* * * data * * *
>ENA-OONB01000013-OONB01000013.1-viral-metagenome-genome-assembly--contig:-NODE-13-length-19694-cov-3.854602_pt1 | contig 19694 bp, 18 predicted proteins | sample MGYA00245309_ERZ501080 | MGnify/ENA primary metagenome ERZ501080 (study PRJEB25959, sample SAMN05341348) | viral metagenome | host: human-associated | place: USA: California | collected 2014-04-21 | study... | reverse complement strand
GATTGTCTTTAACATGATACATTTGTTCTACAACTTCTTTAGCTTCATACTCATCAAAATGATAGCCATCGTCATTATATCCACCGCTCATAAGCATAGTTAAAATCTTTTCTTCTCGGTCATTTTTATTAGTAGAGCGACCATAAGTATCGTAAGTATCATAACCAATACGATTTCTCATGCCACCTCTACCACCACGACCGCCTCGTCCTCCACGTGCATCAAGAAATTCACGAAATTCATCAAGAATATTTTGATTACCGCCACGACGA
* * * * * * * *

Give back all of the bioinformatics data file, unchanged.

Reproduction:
>ENA-OONB01000013-OONB01000013.1-viral-metagenome-genome-assembly--contig:-NODE-13-length-19694-cov-3.854602_pt1 | contig 19694 bp, 18 predicted proteins | sample MGYA00245309_ERZ501080 | MGnify/ENA primary metagenome ERZ501080 (study PRJEB25959, sample SAMN05341348) | viral metagenome | host: human-associated | place: USA: California | collected 2014-04-21 | study... | reverse complement strand
GATTGTCTTTAACATGATACATTTGTTCTACAACTTCTTTAGCTTCATACTCATCAAAATGATAGCCATCGTCATTATATCCACCGCTCATAAGCATAGTTAAAATCTTTTCTTCTCGGTCATTTTTATTAGTAGAGCGACCATAAGTATCGTAAGTATCATAACCAATACGATTTCTCATGCCACCTCTACCACCACGACCGCCTCGTCCTCCACGTGCATCAAGAAATTCACGAAATTCATCAAGAATATTTTGATTACCGCCACGACGA